The Minnesota DOT has been using performance management since the 1990s for its family of plans and programs, including the policy plan and 20-year highway investment plan. Performance in each policy area is monitored and reviewed annually with respect to ten goals across the transportation system. A five-step process helps to translate goals and measures into a plan to guide decisions and track progress:

1)      Estimate Needs: How much will it cost to meet performance targets?

2)      Project Revenue: What funds will be available to meet these needs?

3)      Set Priorities for Available Funding: MnDOT uses a decentralized allocation scheme that gives investment direction to districts.

4)      Develop Investment Plan: Allocate projected revenue across categories and predict performance outcome of investments.

5)      Indentify High Priority Investment Options for Potential Additional Funding.

The annual performance report contains a scorecard for key areas that is used to update the investment plan. It helps identify trends and project future performance relative to measures and targets. This feedback on the system’s performance allows MnDOT to adjust the process as needed to reflect changing resources and goals, such as increasing funding impact of congestion management programs and tweaking measures to reflect new goals and strategies. Adjusting the planning approach is a way to integrate risk assessment by evaluating a series of different targets based on risks. MnDOT can then present alternative scenarios to the public to show a given investment’s impact on risk mitigation, system and performance outcomes, and strategies. Preparing alternative targets and the costs it would take to reach them allows the agency to determine which outcomes are acceptable for a certain level of investment, relative to the ultimate goal.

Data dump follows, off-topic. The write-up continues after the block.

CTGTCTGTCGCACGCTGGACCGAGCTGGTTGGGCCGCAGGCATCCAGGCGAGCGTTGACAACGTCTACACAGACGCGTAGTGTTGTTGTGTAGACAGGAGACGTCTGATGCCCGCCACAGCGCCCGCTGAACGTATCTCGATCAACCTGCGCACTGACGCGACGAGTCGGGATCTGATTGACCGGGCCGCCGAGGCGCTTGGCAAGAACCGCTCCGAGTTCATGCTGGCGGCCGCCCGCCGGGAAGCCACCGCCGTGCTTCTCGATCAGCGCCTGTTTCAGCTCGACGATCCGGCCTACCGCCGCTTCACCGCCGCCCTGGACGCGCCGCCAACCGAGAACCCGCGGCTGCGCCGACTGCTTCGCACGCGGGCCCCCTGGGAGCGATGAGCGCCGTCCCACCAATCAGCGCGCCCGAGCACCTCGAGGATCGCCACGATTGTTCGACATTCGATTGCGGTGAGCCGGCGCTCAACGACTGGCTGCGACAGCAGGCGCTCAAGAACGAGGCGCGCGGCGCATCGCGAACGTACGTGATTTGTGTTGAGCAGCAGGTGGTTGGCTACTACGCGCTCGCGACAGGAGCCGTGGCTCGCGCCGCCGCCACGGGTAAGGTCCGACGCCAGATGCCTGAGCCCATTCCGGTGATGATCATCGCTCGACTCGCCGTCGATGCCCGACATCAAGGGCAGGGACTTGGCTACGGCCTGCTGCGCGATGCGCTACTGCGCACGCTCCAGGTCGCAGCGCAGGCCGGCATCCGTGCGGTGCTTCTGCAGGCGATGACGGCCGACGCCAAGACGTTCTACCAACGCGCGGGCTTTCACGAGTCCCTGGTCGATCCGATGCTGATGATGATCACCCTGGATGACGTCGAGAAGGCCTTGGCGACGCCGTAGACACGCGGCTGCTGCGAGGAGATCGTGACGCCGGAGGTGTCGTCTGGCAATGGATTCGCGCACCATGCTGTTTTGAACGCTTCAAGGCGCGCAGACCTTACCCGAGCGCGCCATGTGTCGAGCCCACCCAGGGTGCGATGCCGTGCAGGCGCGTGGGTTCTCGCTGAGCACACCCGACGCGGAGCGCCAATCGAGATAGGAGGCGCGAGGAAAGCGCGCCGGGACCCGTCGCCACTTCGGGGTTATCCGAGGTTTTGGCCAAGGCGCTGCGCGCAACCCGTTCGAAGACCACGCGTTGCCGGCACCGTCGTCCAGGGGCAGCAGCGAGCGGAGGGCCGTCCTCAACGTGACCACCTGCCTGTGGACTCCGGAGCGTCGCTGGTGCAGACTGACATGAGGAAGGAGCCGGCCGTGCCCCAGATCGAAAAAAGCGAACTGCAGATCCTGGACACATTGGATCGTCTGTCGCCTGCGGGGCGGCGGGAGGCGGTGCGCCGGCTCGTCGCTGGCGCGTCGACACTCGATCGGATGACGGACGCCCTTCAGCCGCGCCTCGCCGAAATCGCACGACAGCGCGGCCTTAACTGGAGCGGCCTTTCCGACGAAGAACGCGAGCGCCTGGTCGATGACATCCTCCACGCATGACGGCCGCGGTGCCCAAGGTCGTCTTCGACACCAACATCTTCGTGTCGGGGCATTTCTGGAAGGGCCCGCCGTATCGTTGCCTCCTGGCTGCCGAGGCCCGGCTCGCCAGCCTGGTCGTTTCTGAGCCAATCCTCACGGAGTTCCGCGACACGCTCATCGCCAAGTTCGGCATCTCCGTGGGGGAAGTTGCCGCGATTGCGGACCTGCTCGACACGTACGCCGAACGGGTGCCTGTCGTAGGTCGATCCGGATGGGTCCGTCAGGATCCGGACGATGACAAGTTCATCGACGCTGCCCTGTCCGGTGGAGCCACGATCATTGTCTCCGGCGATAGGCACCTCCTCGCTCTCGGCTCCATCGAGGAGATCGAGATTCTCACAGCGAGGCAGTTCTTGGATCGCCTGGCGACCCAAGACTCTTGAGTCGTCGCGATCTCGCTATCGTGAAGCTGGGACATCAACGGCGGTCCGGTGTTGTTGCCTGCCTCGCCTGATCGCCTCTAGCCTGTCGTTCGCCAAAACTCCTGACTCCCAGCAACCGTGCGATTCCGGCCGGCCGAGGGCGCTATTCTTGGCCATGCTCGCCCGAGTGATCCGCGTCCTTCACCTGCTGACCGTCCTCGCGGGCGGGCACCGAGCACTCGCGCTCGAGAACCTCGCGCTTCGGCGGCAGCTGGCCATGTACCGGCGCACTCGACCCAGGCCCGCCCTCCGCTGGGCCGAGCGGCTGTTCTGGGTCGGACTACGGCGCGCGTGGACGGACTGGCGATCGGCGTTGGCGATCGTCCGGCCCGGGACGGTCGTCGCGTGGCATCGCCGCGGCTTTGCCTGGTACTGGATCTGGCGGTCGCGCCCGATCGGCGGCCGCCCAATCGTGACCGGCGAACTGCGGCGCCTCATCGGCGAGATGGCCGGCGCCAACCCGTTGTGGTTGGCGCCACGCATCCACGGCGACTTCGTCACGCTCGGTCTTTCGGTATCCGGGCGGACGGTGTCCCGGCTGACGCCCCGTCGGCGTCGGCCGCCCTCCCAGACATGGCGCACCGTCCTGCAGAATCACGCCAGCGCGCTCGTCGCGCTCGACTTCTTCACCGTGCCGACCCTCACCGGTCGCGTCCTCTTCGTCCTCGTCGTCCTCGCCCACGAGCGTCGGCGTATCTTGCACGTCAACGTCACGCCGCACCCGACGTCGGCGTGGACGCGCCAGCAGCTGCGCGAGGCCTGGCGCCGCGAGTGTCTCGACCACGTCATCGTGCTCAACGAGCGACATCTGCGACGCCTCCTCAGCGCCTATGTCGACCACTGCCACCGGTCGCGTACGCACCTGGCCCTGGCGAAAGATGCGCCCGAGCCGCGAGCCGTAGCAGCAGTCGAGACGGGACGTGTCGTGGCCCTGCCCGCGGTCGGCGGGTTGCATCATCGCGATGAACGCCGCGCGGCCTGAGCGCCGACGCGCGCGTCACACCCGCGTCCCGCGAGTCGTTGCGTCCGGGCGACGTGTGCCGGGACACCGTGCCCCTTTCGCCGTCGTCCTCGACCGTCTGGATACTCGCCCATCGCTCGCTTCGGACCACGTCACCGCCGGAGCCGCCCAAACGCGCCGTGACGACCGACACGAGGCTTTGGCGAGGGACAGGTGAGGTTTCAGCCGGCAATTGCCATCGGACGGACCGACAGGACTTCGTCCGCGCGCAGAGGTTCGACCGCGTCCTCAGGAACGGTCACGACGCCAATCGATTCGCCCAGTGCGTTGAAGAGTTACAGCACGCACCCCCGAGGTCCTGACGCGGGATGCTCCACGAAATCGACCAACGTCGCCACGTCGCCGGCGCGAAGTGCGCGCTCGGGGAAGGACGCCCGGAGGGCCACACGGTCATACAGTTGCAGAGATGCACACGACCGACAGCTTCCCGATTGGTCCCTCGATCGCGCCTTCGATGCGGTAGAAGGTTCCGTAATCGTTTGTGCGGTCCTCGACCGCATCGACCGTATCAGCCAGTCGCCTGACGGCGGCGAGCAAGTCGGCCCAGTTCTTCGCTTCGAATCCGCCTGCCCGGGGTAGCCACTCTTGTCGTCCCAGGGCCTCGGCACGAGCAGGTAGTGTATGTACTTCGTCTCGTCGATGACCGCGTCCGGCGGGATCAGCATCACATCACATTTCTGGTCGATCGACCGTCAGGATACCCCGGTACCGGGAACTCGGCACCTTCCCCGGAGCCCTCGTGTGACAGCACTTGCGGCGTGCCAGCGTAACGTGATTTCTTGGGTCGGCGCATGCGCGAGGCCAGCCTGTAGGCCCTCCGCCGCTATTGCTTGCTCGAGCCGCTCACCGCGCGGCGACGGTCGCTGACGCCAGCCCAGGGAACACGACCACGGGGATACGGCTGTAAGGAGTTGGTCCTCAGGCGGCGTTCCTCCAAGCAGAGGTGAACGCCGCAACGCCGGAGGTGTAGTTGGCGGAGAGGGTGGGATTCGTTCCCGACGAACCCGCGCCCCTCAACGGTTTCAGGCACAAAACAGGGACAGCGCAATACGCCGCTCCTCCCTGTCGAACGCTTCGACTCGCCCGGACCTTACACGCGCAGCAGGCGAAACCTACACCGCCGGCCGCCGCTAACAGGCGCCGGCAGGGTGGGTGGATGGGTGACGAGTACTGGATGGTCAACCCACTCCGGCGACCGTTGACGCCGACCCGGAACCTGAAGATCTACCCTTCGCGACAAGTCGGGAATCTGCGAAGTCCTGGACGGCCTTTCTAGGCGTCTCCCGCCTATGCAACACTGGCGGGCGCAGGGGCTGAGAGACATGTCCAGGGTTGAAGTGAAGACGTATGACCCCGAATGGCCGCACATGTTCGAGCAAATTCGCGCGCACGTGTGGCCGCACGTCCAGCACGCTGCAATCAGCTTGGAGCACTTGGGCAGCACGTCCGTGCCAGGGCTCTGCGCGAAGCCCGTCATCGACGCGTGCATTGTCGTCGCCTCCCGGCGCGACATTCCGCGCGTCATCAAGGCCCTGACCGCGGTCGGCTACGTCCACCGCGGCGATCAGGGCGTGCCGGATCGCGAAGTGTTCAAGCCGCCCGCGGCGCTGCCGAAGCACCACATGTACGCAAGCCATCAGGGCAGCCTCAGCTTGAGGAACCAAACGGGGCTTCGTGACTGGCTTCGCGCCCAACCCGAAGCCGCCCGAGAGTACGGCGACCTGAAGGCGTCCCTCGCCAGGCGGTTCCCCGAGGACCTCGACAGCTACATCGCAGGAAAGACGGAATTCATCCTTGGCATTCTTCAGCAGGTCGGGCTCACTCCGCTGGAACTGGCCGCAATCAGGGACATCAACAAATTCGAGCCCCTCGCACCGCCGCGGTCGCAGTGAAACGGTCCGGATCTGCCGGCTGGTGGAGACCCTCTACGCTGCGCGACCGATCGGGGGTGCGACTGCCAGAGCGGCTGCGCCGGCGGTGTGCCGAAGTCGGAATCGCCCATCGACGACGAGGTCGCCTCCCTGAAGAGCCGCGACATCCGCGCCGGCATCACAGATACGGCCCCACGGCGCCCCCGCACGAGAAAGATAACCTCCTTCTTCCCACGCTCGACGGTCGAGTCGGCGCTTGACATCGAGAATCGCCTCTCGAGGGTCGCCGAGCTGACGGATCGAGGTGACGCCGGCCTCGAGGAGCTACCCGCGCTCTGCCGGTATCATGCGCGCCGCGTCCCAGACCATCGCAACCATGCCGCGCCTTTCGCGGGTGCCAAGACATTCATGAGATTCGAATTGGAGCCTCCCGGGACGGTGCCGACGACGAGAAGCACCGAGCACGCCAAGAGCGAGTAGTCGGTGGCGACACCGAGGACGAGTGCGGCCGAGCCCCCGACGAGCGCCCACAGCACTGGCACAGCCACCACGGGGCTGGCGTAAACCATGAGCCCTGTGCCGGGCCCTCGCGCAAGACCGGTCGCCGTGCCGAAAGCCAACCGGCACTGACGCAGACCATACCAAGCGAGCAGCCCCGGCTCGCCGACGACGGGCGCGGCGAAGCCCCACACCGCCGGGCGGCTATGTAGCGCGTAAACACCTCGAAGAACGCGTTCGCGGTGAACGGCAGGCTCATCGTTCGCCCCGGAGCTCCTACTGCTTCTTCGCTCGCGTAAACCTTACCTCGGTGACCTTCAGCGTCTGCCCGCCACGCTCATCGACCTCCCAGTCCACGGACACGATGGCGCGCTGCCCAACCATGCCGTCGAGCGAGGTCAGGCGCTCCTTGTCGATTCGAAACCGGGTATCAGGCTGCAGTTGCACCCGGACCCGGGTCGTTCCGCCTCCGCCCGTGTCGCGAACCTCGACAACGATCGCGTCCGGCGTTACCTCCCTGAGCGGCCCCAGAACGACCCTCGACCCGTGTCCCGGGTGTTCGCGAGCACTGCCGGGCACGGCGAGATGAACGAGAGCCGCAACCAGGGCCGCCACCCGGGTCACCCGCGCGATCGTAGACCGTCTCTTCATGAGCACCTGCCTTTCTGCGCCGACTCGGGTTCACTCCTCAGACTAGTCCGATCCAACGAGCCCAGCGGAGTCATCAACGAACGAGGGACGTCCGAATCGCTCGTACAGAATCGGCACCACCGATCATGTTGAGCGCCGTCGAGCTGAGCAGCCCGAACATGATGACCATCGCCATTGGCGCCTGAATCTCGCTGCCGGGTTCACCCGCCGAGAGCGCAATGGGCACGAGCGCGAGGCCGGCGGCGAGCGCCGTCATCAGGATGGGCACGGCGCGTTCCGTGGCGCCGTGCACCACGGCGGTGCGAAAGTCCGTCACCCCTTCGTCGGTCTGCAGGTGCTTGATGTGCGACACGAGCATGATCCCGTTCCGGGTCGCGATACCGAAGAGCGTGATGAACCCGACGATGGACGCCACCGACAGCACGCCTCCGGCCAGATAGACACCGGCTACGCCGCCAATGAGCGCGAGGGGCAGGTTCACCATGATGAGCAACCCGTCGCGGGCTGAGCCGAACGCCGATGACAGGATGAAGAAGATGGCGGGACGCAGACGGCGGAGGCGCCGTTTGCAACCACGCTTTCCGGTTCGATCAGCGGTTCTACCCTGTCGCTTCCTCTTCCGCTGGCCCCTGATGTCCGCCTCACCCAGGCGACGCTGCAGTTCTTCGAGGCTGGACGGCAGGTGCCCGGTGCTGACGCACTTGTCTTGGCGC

Other agencies can learn from MnDOT’s experiences with performance-based planning; it is an important case study because it is likely to become more important on the federal level. The process increases accountability and transparency both externally and internally and provides justification for investments. It links planning to programming and offers a framework for analyzing trade-offs and funding priorities. However, it is important for established goals to drive the measures and for targets to be attainable, which requires a better understanding of cause and effect relationships. The process requires a larger commitment of resources and cooperation among different agencies to agree on the same goals.